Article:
Republicans drop bills to cut municipal retiree health care

By David Eggert
Associated Press

LANSING, Mich. (AP) — Majority Republicans on Tuesday abandoned legislation that would have eliminated health insurance for newly hired municipal workers and made retirees pay more, removing a contentious item from the postelection agenda and turning their attention toward bills with widespread support.

GOP House Speaker Kevin Cotter, a main sponsor of the plan that was unveiled last week, said local governments’ $11 billion in unfunded liabilities are a problem that is “only going to get worse,” but more work is needed on all but one of the 13 bills. His decision came the day hundreds of police and firefighters protested the legislation outside the Capitol.

“We need to take more time,” said Cotter, who is leaving the House under term limits and has warned that municipalities could face bankruptcy from retiree health bills. “We need to be very thoughtful about something of this kind of consequence.”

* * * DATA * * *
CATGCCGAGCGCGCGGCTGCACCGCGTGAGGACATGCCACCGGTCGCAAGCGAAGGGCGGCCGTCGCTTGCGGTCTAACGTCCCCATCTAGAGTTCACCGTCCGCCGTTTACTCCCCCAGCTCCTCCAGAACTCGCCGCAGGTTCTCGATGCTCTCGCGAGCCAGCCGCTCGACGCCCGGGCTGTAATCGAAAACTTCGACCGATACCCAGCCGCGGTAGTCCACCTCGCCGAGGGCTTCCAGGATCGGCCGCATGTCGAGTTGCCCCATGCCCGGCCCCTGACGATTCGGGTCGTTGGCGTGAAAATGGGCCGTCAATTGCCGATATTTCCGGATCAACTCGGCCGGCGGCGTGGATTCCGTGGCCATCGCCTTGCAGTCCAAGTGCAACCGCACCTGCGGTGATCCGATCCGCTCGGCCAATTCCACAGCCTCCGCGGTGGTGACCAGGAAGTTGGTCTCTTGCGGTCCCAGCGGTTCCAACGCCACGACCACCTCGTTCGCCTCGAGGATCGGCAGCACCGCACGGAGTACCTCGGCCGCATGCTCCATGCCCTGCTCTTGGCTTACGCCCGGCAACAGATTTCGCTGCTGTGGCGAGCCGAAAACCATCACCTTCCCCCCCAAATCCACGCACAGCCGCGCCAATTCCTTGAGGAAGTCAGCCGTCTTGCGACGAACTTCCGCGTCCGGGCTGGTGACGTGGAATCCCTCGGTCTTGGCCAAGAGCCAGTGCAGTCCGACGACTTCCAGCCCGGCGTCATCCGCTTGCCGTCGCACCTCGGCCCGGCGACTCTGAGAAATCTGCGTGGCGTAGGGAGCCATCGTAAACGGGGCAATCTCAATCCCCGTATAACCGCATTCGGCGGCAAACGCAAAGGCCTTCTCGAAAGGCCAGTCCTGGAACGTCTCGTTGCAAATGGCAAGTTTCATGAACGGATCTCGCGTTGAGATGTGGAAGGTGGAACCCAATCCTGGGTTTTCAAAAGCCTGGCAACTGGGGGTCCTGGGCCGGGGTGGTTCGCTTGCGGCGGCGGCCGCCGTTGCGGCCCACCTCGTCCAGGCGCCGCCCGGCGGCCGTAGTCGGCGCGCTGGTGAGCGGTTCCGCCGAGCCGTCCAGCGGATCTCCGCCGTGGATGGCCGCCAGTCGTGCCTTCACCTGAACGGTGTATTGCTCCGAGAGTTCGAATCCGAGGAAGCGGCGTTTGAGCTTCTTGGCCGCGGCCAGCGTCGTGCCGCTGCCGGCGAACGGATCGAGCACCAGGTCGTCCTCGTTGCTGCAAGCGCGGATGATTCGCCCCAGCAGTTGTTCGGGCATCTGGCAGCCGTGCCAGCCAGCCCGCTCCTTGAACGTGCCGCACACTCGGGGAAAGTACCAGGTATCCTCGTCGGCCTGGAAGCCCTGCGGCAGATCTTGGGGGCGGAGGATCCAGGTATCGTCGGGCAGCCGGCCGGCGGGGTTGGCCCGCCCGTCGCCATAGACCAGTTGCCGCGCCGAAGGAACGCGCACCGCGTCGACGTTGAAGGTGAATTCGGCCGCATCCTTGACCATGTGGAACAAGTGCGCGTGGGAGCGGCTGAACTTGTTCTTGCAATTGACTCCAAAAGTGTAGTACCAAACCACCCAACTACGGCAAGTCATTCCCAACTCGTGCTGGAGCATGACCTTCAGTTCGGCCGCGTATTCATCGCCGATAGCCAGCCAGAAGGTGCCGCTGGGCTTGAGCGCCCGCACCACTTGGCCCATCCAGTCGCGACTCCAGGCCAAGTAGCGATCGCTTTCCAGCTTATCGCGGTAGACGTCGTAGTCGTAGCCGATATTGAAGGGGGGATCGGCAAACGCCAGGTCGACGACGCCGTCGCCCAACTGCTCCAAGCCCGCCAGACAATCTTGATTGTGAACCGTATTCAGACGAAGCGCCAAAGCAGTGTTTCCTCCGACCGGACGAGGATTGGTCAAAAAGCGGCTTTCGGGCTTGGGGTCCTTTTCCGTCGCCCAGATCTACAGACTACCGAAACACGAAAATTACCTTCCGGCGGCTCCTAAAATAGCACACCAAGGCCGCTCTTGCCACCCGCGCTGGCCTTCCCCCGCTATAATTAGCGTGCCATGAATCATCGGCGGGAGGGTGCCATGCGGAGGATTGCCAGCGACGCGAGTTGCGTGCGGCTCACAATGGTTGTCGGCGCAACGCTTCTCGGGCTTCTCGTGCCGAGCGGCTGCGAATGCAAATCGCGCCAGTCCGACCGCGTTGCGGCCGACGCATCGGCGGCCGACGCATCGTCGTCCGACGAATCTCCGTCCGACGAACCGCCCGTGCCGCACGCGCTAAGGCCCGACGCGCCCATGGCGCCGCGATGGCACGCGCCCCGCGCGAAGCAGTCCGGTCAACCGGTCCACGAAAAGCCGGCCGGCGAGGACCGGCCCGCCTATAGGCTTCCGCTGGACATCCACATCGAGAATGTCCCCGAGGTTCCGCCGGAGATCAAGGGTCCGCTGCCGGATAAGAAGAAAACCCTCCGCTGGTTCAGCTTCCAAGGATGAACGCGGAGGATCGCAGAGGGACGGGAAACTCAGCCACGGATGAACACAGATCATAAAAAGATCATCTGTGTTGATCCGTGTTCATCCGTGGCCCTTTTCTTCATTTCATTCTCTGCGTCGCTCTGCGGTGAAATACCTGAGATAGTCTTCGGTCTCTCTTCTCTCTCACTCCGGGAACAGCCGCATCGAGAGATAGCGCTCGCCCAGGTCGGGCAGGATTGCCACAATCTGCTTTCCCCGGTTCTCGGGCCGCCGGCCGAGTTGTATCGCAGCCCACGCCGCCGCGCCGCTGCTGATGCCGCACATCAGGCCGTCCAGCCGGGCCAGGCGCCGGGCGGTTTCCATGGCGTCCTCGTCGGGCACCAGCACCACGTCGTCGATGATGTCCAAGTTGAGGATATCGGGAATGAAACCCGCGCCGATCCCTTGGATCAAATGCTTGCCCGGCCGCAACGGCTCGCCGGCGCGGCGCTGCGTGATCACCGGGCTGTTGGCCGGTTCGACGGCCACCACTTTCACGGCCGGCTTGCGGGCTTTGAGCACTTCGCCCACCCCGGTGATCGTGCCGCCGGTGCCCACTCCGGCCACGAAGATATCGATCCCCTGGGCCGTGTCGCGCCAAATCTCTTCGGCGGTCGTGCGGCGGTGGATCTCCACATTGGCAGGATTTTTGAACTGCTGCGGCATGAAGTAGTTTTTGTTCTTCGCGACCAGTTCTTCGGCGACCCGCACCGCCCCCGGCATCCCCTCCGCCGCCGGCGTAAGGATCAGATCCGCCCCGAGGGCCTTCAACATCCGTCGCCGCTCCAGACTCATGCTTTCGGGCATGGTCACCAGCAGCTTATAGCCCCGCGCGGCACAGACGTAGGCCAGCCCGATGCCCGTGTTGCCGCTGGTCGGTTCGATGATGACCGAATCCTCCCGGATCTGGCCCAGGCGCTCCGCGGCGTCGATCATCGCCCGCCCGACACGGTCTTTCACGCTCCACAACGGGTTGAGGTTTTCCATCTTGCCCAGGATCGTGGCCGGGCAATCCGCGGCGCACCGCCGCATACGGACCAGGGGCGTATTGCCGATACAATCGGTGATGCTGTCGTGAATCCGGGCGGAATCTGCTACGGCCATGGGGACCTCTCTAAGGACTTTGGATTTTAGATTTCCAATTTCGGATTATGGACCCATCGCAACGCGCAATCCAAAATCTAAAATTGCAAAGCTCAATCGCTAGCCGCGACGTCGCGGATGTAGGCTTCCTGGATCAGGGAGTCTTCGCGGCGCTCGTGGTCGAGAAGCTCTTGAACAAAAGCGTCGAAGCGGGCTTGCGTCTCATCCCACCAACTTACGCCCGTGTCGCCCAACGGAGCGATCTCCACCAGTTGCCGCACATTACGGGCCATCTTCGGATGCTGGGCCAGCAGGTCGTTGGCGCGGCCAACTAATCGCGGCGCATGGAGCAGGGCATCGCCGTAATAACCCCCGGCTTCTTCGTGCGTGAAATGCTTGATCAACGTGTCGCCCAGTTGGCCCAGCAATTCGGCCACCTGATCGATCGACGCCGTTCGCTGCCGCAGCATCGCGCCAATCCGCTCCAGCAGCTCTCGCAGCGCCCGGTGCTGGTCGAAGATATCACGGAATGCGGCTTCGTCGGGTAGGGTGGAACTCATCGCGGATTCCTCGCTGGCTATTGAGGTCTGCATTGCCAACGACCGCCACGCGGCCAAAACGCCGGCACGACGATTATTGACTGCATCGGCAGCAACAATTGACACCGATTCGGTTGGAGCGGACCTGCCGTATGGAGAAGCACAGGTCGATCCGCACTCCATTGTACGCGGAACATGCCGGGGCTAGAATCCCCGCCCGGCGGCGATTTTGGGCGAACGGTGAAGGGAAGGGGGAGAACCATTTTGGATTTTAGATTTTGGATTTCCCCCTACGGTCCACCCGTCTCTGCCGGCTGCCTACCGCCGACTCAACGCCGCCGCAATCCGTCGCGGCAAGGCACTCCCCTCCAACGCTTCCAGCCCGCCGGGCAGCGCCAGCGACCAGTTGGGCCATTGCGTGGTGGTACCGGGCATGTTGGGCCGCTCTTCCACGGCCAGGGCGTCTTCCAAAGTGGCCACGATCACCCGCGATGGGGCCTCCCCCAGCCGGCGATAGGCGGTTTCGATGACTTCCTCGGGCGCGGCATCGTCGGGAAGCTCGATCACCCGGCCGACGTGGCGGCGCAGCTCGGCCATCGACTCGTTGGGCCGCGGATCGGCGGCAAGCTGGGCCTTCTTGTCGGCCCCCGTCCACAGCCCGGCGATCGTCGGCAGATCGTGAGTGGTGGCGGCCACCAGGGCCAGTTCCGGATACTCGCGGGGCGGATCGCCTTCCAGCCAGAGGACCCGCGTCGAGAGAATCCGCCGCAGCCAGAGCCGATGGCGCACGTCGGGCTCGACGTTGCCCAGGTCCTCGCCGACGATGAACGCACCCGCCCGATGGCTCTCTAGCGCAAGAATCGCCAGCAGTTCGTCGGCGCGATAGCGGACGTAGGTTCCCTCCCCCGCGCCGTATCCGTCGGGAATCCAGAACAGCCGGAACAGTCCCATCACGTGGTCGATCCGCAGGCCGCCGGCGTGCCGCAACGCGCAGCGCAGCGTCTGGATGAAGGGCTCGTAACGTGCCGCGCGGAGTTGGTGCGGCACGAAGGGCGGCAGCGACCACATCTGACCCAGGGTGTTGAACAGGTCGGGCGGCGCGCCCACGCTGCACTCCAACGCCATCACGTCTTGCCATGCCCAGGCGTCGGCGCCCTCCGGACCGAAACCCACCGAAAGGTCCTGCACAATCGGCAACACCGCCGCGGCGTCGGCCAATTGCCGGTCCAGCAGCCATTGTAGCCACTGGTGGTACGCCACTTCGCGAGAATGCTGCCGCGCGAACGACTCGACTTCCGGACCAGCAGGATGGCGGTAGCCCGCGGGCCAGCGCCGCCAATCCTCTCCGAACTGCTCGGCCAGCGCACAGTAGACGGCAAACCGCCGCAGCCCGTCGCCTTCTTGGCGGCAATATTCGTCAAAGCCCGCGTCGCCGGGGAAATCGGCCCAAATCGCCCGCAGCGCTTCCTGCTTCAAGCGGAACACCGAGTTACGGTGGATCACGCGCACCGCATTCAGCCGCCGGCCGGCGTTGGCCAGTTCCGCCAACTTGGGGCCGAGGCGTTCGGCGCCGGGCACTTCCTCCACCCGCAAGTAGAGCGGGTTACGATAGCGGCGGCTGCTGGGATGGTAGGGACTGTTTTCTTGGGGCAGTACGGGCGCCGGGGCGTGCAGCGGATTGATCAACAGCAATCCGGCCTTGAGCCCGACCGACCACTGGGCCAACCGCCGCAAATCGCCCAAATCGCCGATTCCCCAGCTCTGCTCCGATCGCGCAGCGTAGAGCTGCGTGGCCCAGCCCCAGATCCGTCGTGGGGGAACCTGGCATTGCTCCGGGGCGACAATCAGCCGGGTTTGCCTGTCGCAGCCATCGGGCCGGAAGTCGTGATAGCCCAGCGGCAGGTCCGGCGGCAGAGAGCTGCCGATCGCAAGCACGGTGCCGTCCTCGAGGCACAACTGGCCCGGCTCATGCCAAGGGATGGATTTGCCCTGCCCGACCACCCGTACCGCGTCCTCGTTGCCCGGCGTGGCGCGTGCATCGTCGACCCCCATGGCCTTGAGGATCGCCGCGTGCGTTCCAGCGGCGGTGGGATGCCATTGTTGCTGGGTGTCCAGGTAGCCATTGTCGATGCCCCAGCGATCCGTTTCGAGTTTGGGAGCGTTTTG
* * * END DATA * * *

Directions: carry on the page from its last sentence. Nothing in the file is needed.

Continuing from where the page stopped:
Rep. Jeremy Moss, D-Southfield, said it was “shocking” that House Republicans proposed “such a reckless plan to rob public employees of their health care, and force even current retirees to pay more for it.”

A committee did advance one bill that is aimed at shedding light on the extent to which each county, city, township and village is pre-funding retiree health costs.

Also Tuesday, lawmakers were poised to finish enacting a statewide regulatory framework for ride-hailing companies Uber and Lyft and to take a significant step toward joining 30 states that compensate exonerated prisoners. Senate-passed legislation up for approval in the House would pay ex-inmates $50,000, tax-free, for each year of their wrongful incarceration, along with attorney fees.

Some would not qualify for the money if they served simultaneous sentences for other crimes. Others would be ineligible because they successfully sued for civil rights damages, which can be a difficult effort since police and prosecutors often have immunity.

Michigan has released more innocent prisoners than all but four states. A related bill up for a vote would require the state Corrections Department to provide services to inmates whose sentence is reversed, vacated or overturned — similar to assistance given to parolees.

The House also was expected to vote to lighten the penalty for underage drinking, making a first offense a civil infraction instead of a misdemeanor crime.

Bills not passed by Dec. 15, the end of the two-year legislative term, could be considered by a new GOP-controlled Legislature starting in January.
 

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